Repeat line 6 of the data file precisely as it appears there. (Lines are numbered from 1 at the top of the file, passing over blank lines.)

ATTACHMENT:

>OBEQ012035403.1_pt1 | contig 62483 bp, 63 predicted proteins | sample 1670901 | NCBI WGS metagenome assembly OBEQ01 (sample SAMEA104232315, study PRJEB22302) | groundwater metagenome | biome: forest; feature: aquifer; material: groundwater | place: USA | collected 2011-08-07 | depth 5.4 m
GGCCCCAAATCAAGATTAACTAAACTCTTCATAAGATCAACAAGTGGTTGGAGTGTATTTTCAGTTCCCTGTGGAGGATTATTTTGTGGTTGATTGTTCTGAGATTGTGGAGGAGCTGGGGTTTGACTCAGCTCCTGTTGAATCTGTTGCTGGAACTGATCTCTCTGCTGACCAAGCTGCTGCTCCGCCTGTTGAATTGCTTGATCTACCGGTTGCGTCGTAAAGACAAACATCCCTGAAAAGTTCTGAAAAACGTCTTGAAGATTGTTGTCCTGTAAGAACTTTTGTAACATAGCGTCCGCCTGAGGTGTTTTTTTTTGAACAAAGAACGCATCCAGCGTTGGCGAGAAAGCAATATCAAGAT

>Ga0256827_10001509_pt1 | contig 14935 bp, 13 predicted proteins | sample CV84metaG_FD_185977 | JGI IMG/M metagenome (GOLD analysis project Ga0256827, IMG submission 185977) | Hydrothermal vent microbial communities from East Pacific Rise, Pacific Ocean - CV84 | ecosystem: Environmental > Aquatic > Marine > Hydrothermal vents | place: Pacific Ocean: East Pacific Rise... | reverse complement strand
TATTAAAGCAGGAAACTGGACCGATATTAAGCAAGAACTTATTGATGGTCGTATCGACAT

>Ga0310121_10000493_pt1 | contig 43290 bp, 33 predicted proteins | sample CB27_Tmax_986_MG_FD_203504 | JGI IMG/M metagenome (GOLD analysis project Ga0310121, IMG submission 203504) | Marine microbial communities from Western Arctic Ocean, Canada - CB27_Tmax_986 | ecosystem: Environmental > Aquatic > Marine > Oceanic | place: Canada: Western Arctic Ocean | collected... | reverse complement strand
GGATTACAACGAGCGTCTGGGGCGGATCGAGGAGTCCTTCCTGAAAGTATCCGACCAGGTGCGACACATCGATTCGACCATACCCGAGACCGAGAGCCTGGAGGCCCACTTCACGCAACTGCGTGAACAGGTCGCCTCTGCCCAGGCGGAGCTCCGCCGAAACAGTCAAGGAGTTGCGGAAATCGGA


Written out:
GGATTACAACGAGCGTCTGGGGCGGATCGAGGAGTCCTTCCTGAAAGTATCCGACCAGGTGCGACACATCGATTCGACCATACCCGAGACCGAGAGCCTGGAGGCCCACTTCACGCAACTGCGTGAACAGGTCGCCTCTGCCCAGGCGGAGCTCCGCCGAAACAGTCAAGGAGTTGCGGAAATCGGA